Every day, between 4 and 5pm, Assiniboine Lodge invites anyone visiting the park to come in, remove your muddy boots, and enjoy tea and cake, or beer or wine. This appealed to me so much: the hike up to the lodge, warming up by the fire, the cake (well, sweet bread of banana, pumpkin, and chocolate varieties), a warm mug of tea, and the nice conversation. Someone may lean over and show you a shot they took that morning, discuss the best place to shoot that evening, or talk about their family or their day job. Enjoyment of beauty with others is gives the enjoyment depth. It is a bit like communal worship, after all, as it is the gathering of people in groups to talk admire beauty and stand in awe. I'll write more about that aspect in my next (and final) Canada post.

The weather never completely cleared enough for a clear view of Mt Assiniboine, but it was a treat to be there, "away from it all," as they say. We took a helicopter ride out of Mt. Assiniboine at midday, eager for fresh food and a shower. Later that afternoon, we met up with my parents again, drove to Mt Norquay ski resort (I'd love to see it in winter!), and saw elk and big horned sheep. We made a quick drive around the more touristy, albeit beautiful, town of Banff and saw the Banff Springs Hotel (please google image that if you don't know what it looks like!) and then drove to Vermillion Lakes for a preview of sunset.

One our last day, we walked around Canmore, ate bagel sandwiches and took a drive up the Kananaskis Trail to catch more glimpses of Alberta's beauty before leaving early for the Calgary airport at 2am.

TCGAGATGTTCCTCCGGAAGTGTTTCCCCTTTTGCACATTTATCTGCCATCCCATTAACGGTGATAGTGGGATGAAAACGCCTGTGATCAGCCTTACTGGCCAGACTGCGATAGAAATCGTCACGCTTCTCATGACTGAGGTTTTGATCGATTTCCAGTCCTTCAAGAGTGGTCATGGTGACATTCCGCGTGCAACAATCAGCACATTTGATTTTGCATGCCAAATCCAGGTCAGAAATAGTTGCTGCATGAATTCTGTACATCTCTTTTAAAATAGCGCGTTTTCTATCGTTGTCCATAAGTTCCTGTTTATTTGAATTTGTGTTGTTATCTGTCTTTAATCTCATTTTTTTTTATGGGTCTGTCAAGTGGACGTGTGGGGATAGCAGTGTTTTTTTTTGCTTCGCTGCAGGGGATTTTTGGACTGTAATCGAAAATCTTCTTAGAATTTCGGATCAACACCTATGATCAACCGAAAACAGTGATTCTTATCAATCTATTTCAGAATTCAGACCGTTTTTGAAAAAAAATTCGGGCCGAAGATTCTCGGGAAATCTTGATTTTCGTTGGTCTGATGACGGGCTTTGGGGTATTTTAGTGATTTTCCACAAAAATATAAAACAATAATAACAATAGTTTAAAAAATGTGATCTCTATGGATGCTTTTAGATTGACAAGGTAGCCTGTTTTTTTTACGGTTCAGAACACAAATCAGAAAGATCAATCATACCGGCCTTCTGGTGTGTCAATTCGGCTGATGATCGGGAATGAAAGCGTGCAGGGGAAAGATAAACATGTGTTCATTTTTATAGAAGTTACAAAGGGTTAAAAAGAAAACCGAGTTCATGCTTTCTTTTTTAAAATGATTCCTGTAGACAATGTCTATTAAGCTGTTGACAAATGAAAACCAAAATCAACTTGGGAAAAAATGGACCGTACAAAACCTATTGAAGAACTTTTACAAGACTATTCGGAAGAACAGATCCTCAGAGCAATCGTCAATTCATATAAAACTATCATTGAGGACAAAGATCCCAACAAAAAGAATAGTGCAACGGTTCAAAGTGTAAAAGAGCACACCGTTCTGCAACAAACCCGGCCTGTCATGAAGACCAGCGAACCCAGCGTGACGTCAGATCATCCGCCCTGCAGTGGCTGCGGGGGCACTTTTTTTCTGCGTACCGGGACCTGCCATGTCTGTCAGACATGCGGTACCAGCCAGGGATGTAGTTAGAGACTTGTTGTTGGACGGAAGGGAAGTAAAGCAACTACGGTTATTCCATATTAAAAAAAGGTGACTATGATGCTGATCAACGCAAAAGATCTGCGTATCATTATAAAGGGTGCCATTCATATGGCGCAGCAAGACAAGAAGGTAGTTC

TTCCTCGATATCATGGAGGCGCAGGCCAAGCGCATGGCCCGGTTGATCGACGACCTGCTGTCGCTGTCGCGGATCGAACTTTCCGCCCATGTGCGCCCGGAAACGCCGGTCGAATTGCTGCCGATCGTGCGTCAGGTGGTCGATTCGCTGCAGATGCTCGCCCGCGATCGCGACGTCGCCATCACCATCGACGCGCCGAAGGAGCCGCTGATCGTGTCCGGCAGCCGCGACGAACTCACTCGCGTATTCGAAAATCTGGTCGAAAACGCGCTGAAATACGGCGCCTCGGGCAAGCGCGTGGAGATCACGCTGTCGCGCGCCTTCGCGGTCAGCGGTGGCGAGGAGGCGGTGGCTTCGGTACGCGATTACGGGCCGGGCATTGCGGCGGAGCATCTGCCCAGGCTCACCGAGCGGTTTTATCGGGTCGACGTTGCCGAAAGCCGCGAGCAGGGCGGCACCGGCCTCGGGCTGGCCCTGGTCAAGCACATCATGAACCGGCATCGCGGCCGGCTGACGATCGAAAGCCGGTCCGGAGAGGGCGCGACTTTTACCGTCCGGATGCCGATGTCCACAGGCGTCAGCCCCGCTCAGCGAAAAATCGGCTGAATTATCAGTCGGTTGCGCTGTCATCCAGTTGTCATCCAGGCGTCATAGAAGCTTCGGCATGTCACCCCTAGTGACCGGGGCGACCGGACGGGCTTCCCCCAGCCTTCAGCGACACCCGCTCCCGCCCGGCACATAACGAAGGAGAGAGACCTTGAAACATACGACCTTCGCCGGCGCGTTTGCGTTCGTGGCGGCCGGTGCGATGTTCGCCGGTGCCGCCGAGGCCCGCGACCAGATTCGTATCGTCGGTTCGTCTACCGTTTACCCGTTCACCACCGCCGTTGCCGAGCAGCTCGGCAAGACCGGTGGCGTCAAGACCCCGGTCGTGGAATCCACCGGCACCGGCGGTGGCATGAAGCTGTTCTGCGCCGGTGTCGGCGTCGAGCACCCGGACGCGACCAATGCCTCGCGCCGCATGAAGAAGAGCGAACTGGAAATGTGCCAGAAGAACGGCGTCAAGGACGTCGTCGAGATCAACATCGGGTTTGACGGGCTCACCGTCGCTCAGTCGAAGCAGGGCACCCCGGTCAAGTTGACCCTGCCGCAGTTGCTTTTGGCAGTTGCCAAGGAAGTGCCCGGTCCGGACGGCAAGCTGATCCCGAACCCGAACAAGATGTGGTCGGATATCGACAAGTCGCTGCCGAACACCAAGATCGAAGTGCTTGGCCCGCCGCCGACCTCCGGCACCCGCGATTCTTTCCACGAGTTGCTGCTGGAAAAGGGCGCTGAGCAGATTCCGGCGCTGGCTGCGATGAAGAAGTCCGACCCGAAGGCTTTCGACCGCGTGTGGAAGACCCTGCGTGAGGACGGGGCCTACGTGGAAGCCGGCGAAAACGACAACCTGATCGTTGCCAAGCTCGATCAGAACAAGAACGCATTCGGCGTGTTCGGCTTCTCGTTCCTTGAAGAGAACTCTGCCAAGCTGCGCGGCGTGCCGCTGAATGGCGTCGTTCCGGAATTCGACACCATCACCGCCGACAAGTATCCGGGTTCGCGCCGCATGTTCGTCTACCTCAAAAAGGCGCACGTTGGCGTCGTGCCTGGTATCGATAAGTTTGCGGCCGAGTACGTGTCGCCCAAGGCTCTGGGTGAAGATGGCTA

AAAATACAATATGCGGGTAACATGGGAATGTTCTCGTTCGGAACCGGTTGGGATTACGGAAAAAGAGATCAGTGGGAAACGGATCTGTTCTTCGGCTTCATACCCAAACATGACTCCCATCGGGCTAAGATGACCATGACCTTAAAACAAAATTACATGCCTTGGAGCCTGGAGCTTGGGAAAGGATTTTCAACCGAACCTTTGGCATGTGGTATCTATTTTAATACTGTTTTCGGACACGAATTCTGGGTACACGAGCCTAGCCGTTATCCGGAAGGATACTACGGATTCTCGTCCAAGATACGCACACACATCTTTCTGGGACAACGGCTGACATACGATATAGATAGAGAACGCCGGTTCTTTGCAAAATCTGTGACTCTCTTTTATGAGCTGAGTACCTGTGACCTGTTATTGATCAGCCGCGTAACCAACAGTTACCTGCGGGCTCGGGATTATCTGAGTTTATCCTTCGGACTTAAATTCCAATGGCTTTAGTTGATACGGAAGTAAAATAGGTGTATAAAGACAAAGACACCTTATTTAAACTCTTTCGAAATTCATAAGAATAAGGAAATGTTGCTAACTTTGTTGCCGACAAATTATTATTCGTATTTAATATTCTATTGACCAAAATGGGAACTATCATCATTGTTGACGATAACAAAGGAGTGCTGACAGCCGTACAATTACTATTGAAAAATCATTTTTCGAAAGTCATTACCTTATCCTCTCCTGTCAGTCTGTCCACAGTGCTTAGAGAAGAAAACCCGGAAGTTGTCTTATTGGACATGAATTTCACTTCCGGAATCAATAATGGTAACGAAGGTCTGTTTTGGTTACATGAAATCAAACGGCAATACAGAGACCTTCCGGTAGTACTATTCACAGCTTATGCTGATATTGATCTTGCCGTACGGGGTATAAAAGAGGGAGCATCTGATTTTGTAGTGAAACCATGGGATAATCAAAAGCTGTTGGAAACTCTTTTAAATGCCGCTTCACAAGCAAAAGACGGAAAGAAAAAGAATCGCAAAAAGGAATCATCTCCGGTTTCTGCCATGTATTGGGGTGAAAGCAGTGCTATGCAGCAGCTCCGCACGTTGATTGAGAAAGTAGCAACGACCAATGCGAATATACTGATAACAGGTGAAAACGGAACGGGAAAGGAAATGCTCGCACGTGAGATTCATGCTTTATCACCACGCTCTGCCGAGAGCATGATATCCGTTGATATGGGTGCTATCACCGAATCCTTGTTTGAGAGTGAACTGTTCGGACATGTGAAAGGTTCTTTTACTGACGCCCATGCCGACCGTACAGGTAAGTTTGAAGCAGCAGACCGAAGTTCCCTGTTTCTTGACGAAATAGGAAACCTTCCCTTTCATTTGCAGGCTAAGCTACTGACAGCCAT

This trip was wonderful. Thanks to the meticulous planning of my mom and my brother, we got to see incredible, once-in-a-lifetime places and see the best of the best (from as far as I can tell). It felt good to have less screen time and more walking (25,000 steps in one day, averaging 13,000 steps a day). And it was so good to spend time with my parents and my brother, playing in the snow, laughing at mildly inappropriate snowmen other people had made, eating burgers together, and admiring God's creation.

A few notes:

  • This time of year in Alberta/BC is just about perfect to see the golden Larch trees (alpine coniferous trees that turn gold and drop their needles) and aspen.
  • Book accommodations fairly far in advance. There are air BnB options as well as cozy suites and condos.
  • Our essential gear for hut- and cabin-based sleeping with day hikes: REI daypack, camelback daypack, quality hiking boots, waterproof shell jacket layered over lightweight down jackets, hats, hiking poles, sleeping bags, water filter (if boiling water isn't possible or convenient), iPhone for pictures, long underwear, wool socks, sunscreen, lip balm with sunscreen, headlamps, and a portable mini LED lantern.

If you've made it to the end of this novel, bravo! Keep an eye out for Canada, part III, coming soon.